The Eagles never seriously threatened again though, and our boys sealed the win with 15 minutes left on the clock. The Ox started the move with a cheeky back-heel into the path of Giroud. The Frenchman - who had a good game with his hold-up play, for the record - completed the one-two to the Ox. The youngster still had it all to do, with several defenders in attendance. He beat one, cut inside, and fired a shot on goal. It was a nice effort, but damn near anyone in the Premier League stops it. Speroni, however, let it squirm under him and into the net.
Gooners with longer memories may remember the last time Palace were in the division, and that the miles-past-it Gabor Kiraly was their number 1 back then. Guess who was the guy backing him up, who couldn't get him out of the team? Yep. Julian Speroni. Pulis bought Wayne Hennessey from Wolves on deadline day for a reason, friends.
Anyway, that was pretty much that. Palace essentially gave up the ghost, and our boys mostly played keep-ball the rest of the way. There will be some grumblings from the never-happy set about how we didn't stick 4 or 5 past this lot, but I for one am heartened at how we see these games out now. There's a lot of season left to go, a lot of big games to play, and we do not have a massive squad of players to do it with. How many times in the last 5-6 years have we given up stupid late goals because we were still pouring men forward despite having the lead?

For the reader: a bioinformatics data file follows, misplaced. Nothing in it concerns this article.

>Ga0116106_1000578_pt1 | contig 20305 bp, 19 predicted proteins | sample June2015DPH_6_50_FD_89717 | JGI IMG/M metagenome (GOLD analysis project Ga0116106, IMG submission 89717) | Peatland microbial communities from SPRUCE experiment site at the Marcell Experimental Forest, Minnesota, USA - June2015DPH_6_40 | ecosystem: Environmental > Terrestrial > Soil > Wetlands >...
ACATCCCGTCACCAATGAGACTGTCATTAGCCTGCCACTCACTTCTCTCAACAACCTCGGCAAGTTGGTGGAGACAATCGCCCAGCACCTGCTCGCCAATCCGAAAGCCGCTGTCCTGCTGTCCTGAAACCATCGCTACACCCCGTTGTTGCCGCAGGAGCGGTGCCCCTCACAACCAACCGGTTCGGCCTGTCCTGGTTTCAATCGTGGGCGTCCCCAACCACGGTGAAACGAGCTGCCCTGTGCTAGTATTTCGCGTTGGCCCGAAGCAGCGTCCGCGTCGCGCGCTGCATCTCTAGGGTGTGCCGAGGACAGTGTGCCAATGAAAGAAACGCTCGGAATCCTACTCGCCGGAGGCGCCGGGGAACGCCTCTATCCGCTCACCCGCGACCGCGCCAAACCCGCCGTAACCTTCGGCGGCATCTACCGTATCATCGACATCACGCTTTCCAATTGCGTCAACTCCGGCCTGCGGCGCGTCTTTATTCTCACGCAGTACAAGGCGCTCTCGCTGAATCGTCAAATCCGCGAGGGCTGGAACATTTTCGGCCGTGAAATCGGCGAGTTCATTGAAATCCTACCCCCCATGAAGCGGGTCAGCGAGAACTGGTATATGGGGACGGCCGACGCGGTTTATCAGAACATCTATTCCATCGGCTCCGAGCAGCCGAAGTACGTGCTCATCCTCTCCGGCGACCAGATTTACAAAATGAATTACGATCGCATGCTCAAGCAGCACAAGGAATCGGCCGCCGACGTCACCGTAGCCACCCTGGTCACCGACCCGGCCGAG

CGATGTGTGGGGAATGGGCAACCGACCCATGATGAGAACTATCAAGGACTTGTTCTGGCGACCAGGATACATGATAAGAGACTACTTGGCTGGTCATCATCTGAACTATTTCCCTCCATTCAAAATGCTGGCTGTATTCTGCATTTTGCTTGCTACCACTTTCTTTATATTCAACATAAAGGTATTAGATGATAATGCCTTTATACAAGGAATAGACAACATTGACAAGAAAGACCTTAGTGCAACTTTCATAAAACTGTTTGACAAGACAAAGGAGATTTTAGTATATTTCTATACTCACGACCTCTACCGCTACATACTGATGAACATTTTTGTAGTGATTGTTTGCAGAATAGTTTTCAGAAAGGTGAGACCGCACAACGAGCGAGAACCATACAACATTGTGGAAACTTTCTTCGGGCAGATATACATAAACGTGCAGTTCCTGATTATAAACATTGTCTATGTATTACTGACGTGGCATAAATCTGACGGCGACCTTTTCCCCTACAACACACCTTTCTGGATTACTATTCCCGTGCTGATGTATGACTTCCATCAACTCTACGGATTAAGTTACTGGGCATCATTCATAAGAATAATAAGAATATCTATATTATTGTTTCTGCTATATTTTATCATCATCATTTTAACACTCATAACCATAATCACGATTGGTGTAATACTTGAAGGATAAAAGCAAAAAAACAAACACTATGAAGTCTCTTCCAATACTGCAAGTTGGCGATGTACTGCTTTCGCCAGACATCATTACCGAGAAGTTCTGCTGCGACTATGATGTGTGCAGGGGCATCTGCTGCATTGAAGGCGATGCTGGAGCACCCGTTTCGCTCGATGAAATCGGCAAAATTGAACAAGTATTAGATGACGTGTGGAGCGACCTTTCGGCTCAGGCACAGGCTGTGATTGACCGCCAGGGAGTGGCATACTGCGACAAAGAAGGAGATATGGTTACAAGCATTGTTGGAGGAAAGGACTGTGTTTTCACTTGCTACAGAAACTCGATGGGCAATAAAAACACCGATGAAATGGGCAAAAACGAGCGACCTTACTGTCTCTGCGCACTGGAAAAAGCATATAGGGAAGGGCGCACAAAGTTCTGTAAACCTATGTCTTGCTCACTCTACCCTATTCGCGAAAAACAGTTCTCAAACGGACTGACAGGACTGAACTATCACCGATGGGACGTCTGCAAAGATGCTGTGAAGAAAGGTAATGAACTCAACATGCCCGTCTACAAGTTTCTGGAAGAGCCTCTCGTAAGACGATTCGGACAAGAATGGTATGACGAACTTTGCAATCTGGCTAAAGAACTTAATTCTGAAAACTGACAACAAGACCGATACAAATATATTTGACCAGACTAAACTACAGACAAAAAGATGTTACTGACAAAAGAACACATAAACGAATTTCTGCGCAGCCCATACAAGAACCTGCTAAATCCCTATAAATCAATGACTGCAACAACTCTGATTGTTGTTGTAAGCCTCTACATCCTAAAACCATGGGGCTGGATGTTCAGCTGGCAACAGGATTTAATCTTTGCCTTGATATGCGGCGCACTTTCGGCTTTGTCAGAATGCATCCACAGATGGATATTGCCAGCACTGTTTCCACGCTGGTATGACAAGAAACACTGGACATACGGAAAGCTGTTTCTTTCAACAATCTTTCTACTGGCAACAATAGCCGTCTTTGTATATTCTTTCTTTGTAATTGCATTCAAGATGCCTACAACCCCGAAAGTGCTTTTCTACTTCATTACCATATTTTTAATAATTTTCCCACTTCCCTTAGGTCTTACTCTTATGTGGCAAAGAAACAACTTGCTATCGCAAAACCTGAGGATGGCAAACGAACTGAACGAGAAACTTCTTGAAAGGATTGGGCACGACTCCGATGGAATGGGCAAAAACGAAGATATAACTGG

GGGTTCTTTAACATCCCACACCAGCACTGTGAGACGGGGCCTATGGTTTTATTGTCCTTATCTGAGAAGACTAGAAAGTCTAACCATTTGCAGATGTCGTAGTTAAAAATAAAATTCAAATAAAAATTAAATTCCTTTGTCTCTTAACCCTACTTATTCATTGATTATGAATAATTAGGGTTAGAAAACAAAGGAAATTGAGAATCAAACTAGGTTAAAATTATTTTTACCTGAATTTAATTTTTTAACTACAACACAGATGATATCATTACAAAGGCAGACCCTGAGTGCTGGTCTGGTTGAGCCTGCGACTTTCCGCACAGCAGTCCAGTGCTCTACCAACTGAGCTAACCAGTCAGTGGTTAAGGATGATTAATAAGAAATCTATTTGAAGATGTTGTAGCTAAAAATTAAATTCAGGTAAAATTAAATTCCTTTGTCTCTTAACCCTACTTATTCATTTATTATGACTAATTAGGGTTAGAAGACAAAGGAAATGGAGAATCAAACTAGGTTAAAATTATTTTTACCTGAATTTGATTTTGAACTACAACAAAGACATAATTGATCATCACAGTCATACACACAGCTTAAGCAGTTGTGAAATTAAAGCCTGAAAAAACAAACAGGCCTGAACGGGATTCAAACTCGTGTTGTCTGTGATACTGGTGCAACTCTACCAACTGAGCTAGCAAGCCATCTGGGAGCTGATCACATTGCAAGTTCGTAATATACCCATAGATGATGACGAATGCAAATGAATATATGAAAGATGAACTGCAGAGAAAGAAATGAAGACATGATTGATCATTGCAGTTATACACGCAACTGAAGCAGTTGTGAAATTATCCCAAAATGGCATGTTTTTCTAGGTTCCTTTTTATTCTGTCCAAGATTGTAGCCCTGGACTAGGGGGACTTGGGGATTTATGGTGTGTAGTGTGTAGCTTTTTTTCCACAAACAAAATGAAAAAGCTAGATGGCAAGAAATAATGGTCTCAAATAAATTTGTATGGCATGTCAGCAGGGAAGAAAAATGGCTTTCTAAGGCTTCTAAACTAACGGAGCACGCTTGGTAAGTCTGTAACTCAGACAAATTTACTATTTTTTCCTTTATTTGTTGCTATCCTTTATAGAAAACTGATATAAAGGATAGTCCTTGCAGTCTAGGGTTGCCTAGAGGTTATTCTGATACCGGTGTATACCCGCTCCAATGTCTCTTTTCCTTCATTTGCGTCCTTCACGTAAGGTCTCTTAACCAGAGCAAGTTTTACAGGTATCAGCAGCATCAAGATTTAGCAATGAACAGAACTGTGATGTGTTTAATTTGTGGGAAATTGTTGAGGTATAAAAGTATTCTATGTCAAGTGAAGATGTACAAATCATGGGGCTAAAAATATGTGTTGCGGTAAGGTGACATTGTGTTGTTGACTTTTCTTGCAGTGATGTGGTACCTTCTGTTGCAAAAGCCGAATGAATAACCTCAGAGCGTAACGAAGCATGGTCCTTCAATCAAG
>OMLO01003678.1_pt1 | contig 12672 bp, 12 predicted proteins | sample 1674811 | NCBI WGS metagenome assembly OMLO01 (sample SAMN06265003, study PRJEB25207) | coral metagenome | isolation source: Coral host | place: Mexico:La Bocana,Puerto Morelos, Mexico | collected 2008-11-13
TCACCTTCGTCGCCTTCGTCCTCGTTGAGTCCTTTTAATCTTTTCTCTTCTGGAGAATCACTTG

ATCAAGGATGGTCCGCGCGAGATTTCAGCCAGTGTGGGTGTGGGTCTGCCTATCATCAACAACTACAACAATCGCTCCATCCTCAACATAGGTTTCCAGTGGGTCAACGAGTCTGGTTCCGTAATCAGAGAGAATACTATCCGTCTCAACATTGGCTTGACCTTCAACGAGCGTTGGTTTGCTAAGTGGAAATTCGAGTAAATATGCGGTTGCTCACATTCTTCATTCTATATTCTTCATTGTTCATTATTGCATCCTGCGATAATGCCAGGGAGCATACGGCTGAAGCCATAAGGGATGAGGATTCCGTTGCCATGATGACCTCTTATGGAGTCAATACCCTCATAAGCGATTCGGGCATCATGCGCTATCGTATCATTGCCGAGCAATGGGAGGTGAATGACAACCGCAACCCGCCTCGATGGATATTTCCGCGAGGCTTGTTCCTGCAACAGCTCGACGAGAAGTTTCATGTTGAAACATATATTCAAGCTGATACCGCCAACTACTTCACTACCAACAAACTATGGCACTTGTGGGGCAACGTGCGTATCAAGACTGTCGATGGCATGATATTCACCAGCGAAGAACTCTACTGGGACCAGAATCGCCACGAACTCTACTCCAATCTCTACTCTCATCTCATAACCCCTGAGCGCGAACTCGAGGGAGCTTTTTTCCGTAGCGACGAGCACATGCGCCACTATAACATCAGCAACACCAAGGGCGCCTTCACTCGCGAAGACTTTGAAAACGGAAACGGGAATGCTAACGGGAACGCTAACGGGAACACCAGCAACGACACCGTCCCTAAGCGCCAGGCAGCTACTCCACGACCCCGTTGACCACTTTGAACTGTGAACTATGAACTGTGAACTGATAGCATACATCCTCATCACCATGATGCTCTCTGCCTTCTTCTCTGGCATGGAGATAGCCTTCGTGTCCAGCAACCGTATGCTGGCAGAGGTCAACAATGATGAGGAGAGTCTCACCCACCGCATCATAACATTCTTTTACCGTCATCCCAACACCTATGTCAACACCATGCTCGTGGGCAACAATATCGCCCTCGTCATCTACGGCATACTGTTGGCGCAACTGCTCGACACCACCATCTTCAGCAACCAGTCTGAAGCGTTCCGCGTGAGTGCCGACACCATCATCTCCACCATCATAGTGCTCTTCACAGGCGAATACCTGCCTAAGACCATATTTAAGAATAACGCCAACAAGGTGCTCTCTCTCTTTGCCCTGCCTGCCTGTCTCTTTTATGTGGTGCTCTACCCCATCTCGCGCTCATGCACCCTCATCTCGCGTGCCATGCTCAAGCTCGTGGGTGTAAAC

We're smart now. We shut the door, and save something in the tank for the next one. Which, by the way, happens to be Liverpool away. If we ease up on the pedal a bit at home to Crystal Palace so that we have a bit more to give against, as odd as this is to say, a direct title challenger...that's something I'll do all day.
The Modern Gooner Player Ratings:
Szczesny 8, Monreal 6, Koscielny 7, Mertesacker 8, Sagna 7, Arteta 7, Oxlade-Chamberlain 8, Podolski 7 (Rosicky 7), Ozil 7 (Gibbs N/A), Giroud 7 (Bendtner N/A)
Man of the Match: The Ox in the Box, Alex Oxlade-Chamberlain.
Side Rant: Some of what I've been reading on Twitter (AKA The Realm of the Damned) and other social media in the last week or two has been almost vomit-inducing. Seriously, some of the abuse leveled at the manager for not buying a striker - despite the fact that we get so many goals from midfield anyway with our style of play - has been ridiculous. Hey, I know I've said my piece about Arsene on several occasions, and to this day I insist that much of the length of our trophy drought falls squarely on his shoulders.
However, anyone with the correct number of chromosomes should be able to work out that this Arsenal team is different, and is in with a real shout of winning a trophy this season. I expect the media to continue their tongue-bathing of Manchester City and Chelsea - the bloody lot of them have always hated us and most of them have severe cases of recency bias anyway. But, I expect better from Gooners. Really, I do. There is one passage in Fever Pitch where Hornby speaks about how everyone hates us, and our united front in the face of that is one of the things he loves about the club. Hell, me too. We're the Arsenal and two fingers up at the rest of you if you don't like us.
Let's just say that it's a damn good thing that the players themselves seem to have a lot more spirit, heart, fight and balls than some of the people who claim to support them. Fuck Man City. Fuck Chelsea. As far as I'm concerned, this is our title to lose.
Who's with me?